Bob soon discovers that parenting is, perhaps, harder and more exhausting than superhero-ing, but he tries his best, sacrificing sleep in the process. Eventually, he once again seeks out the services of little Edna Mode (Bird), who's to the Incredibles as “Q” is to James Bond, with her primary talent being the development of sophisticated costumes, and she has a field day designing a super suit for Jack-Jack, one that nurtures all his powers and even comes with its own remote so the family can keep him under control.
Meanwhile, Helen tries to sell supers back to the public by going on talk shows and saving citizens from carefully orchestrated crises, which actually turn out to be real when a legitimate villain known as the Screenslaver takes control of various communication screens and hypnotizes anyone watching. Just as she's trying to maintain a positive image, she's trying to perform real superhero work.
The movie jumps back and forth between its two storylines until they eventually meet for the perfunctory climax, which once again boils down to the entire Incredibles family coming together to save humanity. You know the drill.
And that's the general problem I had with “Incredibles 2”: we know its drill, and neither of its genres—dysfunctional family comedy or superhero adventure—are far enough removed from others of its kind, including “The Incredibles.” Bird's screenplay for “2” feels comparatively ordinary and unambitious because we can call most things before they happen, including the real identity of Screenslaver. The movie's plot and character developments, comedic episodes, and standard-issue action sequences are not only what we saw in the first movie, but several others, and part of me just kept waiting for “Incredibles 2” to break out of its traditional ways and develop a rhythm of its own, one that felt independent and alive.
But it never really does, and I started to grow concerned as early as the one-third mark when Elastigirl must use her entire body as a parachute to slow down a runaway train before it goes off the track. Not only did I recall a similar visual from “The Incredibles,” but this same (albeit much more exciting) sequence happened in “Spider-Man 2.” Surely Bird and Pixar weren't going to let “Incredibles 2” be a mere concoction of other movies, but that's unfortunately what I saw as it progressed.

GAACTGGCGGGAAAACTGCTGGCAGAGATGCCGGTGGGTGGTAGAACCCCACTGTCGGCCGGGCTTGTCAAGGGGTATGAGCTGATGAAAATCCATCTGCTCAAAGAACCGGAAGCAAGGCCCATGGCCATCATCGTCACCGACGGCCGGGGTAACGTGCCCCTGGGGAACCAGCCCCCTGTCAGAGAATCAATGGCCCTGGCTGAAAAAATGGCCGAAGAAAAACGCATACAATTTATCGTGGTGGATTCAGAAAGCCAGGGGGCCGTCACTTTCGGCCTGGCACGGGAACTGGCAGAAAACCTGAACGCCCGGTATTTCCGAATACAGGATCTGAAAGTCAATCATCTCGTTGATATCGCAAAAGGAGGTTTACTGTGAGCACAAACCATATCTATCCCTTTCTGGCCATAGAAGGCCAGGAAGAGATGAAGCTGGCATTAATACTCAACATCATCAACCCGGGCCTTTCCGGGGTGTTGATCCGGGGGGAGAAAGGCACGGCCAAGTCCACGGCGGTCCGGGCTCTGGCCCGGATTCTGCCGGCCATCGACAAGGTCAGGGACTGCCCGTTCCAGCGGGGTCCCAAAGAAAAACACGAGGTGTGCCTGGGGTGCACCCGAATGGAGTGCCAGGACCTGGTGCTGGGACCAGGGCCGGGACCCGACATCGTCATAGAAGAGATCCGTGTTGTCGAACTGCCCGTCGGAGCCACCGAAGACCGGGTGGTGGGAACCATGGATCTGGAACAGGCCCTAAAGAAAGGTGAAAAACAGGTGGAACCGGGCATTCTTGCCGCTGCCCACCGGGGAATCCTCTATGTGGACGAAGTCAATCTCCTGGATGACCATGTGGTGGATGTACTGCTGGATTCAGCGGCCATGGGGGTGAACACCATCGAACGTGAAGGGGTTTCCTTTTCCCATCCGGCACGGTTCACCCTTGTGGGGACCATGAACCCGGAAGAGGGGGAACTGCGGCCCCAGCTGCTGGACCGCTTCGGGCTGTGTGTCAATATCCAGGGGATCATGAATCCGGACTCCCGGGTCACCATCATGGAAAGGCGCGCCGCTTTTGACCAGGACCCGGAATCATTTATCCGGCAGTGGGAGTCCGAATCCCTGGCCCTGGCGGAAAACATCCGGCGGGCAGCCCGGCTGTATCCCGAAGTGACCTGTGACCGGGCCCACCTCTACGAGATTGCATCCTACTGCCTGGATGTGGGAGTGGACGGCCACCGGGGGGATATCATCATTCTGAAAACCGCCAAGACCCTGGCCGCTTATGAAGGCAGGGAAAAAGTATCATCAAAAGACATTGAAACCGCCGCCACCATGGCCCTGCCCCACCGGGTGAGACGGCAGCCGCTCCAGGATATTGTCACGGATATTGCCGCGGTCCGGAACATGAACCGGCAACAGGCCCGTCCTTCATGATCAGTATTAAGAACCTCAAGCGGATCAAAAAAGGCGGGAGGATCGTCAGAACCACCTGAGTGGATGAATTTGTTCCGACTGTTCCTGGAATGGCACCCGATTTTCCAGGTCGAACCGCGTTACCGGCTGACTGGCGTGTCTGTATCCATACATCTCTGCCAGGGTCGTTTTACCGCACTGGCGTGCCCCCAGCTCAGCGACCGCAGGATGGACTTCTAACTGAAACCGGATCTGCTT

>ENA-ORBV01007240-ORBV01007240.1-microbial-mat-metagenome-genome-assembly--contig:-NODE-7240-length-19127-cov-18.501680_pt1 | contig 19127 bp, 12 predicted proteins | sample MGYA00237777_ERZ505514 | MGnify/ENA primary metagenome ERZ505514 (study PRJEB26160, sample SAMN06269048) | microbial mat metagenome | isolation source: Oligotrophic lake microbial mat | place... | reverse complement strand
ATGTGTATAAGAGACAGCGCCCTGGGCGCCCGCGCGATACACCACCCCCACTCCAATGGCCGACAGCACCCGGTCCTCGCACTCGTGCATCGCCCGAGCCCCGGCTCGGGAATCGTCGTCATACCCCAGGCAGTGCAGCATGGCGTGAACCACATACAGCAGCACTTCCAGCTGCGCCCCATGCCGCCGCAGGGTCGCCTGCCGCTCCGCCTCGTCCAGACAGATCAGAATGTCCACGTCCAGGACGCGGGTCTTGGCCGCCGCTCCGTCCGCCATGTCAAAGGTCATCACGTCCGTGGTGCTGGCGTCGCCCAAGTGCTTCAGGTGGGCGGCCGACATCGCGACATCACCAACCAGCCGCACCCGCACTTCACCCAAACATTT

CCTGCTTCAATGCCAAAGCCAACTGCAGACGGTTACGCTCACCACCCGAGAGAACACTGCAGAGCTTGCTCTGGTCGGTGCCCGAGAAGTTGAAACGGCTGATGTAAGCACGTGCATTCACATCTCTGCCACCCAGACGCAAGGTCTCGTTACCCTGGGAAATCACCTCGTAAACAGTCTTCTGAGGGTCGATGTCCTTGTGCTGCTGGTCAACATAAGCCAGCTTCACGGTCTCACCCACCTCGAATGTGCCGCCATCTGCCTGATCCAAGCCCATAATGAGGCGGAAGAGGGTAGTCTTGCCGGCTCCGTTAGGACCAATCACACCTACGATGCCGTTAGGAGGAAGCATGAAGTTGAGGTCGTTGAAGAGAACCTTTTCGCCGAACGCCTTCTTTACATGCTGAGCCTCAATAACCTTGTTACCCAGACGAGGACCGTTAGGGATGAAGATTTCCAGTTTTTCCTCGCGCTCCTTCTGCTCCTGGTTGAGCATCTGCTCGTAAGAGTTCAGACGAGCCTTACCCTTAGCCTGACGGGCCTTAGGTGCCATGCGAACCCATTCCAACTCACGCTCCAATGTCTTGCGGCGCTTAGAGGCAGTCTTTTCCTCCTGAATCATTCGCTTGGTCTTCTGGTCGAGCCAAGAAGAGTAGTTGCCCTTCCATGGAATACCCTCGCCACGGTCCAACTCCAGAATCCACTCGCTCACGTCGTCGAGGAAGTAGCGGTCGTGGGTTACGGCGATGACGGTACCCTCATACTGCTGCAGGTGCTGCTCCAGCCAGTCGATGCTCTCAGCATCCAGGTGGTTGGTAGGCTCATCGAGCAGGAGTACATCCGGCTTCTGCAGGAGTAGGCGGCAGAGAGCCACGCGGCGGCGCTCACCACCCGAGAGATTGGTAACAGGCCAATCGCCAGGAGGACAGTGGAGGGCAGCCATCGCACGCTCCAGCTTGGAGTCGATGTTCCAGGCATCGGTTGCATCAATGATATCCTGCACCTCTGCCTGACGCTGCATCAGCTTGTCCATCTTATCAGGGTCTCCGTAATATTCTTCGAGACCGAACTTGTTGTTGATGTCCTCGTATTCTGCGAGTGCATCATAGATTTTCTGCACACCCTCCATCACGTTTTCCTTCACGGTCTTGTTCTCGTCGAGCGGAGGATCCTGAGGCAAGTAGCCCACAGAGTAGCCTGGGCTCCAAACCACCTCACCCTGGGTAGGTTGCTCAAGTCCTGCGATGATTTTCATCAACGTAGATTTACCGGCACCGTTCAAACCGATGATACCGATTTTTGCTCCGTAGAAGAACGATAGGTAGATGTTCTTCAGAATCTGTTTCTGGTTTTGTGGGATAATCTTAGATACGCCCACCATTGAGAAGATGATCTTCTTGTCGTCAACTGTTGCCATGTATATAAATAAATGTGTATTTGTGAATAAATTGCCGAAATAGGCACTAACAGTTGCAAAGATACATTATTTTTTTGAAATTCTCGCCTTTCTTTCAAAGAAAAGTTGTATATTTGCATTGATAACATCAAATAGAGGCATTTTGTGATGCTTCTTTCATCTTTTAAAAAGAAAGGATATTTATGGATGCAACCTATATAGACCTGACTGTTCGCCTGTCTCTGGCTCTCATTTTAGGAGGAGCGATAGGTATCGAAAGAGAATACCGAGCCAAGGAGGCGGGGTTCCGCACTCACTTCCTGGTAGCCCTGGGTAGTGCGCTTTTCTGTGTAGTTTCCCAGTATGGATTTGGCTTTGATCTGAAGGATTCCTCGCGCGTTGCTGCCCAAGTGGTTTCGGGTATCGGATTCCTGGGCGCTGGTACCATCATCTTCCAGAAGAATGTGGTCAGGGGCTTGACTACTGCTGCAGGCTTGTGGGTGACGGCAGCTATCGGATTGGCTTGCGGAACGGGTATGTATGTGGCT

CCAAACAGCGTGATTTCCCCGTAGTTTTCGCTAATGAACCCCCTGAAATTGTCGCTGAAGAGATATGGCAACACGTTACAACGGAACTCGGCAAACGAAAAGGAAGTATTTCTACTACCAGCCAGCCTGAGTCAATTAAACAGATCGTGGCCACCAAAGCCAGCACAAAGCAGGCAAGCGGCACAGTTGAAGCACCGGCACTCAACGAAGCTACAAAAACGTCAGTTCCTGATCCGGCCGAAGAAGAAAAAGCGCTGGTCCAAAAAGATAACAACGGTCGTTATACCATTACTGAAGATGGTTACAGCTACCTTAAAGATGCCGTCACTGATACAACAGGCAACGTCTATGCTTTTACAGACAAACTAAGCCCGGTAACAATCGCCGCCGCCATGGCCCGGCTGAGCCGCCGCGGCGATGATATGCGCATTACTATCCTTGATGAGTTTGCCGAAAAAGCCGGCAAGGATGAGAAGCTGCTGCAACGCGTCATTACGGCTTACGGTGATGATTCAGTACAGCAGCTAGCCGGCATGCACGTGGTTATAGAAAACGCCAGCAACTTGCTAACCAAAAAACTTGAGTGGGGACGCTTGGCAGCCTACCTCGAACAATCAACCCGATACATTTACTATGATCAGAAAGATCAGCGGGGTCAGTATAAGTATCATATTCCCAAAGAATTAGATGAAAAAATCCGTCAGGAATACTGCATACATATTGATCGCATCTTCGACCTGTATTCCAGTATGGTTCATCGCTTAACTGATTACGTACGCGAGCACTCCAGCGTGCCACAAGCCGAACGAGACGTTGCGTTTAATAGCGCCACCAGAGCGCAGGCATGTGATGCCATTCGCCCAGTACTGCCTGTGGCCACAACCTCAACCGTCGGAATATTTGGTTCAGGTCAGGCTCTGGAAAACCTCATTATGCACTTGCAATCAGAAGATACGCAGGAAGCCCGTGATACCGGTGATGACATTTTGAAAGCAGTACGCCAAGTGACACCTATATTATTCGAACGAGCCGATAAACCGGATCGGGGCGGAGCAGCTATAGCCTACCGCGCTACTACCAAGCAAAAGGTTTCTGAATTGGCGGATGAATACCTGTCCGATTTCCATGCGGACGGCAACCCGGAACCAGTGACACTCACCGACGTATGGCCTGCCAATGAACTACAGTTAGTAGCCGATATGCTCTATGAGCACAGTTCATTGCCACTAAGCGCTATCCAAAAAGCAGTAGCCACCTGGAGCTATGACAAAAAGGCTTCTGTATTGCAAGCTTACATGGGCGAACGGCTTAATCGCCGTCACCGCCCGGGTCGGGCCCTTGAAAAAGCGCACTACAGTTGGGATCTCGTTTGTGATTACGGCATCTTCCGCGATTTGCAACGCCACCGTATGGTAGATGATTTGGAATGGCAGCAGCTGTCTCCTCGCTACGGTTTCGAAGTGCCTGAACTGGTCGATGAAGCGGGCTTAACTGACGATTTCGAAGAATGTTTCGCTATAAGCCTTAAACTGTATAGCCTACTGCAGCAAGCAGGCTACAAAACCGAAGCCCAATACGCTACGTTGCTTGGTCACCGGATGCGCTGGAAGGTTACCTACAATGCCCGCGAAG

In addition to “Spidey 2” and the original “Incredibles,” other action movies I saw “Incredibles 2” borrow from include Christopher Nolan's “Batman” movies and any number of James Bond pictures, specifically in regards to Elastigirl's “Elasticycle” and Mr. Incredible's “Incredib-ile” car. And as a comedy, much of its humor comes courtesy of “Mr. Mom,” “Three Men and a Baby,” “Kindergarten Cop,” “The Pacifier,” and even “Sixteen Candles” and “Say Anything.” Perhaps I'm being too picky, especially since all popular superhero movies these days essentially borrow from one another, but given the high caliber and original content that Bird and Pixar have created in the past, I expected a movie that was funnier and more exciting, as opposed one that seemed like a retread merely going through the motions of its genres.
As family entertainment, “Incredibles 2” is safe and familiar, and fans can rest assured they will at least get what they got before, which was enormously entertaining. But for me, the entertainment value has been greatly diluted this time around, delivering little in the way of risks, surprises and overall energy. Granted, the screenplay sees the conflicts that were introduced but unresolved in the first film and sees them through, but in so doing, it recycles the overall premise, which is a family of superheros trying to balance everyday suburban life with saving the world. And because it feels so redundant, “Incredibles 2,” as it is, ultimately feels unnecessary. Hopefully by the time “Incredibles 3” comes along, enough time will have passed in the characters' lives that Bird will give them something newer and more interesting to do, which will hopefully translate into a newer, bolder adventure to experience.